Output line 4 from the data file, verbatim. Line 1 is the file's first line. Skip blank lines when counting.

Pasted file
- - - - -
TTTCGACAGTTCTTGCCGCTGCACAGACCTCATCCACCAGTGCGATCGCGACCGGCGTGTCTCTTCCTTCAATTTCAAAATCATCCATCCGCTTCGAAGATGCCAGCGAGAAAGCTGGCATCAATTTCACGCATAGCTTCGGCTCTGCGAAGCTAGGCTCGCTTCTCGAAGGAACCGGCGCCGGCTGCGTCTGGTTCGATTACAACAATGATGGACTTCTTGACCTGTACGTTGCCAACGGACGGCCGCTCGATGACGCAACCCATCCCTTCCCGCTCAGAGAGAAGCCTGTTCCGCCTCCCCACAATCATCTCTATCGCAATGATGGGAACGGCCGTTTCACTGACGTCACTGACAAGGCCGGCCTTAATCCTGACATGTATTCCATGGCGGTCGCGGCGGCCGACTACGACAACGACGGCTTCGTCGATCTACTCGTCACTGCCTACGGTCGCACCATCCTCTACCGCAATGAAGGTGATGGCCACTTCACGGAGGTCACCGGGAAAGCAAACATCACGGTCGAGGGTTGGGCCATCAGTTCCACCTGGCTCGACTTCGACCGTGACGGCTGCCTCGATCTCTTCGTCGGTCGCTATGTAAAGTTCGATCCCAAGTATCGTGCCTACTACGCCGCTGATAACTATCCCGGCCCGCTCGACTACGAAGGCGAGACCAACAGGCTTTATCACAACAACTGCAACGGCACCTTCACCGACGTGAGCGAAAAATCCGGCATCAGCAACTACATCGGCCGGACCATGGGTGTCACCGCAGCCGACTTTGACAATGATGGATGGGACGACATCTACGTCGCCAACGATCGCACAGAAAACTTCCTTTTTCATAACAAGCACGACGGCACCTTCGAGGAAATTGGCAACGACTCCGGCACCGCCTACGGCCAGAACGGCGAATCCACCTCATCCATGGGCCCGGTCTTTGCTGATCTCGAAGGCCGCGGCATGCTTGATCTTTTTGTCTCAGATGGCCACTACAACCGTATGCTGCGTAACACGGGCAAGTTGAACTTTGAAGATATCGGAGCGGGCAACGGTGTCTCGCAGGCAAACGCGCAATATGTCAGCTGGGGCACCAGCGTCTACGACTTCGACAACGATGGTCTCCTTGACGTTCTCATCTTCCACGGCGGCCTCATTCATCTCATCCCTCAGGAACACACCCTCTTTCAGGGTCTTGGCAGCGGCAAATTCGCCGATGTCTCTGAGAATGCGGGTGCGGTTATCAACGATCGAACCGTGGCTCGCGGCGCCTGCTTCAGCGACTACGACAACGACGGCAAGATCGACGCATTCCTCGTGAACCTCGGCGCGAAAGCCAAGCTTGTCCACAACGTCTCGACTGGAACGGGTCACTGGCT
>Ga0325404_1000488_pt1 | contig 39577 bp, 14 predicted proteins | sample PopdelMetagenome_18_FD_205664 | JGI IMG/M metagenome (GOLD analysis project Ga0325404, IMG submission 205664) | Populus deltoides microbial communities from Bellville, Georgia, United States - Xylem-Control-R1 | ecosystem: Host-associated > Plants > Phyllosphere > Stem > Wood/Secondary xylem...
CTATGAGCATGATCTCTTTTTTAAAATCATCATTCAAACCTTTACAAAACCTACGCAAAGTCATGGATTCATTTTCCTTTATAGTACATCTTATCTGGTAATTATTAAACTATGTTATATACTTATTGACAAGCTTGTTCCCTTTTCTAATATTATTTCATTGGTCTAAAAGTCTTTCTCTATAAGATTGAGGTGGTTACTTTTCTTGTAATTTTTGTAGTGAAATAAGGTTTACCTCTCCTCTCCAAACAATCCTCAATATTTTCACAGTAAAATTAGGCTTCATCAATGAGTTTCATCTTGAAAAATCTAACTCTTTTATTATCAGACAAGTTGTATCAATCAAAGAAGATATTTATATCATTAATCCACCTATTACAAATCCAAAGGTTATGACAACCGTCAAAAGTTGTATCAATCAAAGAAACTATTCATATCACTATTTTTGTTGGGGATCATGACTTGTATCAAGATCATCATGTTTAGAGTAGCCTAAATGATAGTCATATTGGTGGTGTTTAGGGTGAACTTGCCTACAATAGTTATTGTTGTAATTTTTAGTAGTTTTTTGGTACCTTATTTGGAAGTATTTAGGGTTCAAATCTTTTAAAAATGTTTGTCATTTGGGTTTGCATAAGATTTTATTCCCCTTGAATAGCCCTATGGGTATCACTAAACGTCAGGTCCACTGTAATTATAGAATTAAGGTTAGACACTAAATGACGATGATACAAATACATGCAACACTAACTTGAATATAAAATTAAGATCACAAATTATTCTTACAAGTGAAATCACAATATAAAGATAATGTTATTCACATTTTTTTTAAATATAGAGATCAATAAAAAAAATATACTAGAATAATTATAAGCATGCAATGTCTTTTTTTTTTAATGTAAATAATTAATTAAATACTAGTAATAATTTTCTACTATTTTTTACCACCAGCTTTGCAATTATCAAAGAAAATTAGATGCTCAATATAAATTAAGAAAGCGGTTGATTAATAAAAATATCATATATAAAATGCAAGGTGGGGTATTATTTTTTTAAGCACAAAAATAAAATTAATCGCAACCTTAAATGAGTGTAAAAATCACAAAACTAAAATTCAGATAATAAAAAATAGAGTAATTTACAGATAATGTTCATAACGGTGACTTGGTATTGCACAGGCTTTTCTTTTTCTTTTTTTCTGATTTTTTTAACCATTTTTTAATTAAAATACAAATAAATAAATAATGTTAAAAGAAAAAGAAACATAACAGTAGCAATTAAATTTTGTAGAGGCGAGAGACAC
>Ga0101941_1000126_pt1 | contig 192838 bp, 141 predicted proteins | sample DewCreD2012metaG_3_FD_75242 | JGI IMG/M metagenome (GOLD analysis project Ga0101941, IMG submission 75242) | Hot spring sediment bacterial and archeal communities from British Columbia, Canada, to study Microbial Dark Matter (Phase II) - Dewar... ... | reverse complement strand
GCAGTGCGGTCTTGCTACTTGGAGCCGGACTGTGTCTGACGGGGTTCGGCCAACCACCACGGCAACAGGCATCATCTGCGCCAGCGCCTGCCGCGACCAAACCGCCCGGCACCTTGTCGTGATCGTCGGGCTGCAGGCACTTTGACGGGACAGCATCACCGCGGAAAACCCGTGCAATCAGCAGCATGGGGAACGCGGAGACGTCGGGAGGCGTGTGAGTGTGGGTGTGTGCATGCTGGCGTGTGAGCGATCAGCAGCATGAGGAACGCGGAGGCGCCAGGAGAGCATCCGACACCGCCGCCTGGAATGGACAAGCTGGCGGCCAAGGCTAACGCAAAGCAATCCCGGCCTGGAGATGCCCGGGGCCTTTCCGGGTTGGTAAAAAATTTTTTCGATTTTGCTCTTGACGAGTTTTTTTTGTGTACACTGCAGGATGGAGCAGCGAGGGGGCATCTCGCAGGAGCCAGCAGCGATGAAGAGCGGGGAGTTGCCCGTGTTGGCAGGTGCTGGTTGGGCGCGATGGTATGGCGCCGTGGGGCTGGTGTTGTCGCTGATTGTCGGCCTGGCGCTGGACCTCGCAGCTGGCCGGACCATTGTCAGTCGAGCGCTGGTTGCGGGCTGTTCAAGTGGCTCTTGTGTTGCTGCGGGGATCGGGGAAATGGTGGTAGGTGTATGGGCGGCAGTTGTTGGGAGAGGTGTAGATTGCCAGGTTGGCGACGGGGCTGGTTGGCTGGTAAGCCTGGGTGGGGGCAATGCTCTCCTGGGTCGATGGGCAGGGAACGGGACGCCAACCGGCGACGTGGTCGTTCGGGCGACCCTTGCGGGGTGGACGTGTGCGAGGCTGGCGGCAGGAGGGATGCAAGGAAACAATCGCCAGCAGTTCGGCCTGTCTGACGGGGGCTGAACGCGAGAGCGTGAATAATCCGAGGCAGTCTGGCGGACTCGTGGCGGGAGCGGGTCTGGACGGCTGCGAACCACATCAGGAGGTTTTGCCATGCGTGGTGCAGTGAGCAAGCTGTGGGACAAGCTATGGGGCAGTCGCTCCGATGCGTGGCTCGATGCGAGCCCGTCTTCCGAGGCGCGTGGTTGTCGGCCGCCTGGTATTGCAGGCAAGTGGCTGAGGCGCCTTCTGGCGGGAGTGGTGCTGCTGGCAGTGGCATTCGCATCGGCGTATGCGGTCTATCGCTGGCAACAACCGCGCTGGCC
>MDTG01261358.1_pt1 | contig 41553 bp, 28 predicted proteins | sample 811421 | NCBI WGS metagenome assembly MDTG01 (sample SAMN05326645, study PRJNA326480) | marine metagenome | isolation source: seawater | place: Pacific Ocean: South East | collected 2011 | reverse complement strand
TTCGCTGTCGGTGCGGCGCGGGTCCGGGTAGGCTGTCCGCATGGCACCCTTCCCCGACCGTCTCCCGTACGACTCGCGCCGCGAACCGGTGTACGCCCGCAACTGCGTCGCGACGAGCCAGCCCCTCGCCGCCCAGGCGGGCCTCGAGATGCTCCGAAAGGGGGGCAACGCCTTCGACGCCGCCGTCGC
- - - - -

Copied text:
>Ga0101941_1000126_pt1 | contig 192838 bp, 141 predicted proteins | sample DewCreD2012metaG_3_FD_75242 | JGI IMG/M metagenome (GOLD analysis project Ga0101941, IMG submission 75242) | Hot spring sediment bacterial and archeal communities from British Columbia, Canada, to study Microbial Dark Matter (Phase II) - Dewar... ... | reverse complement strand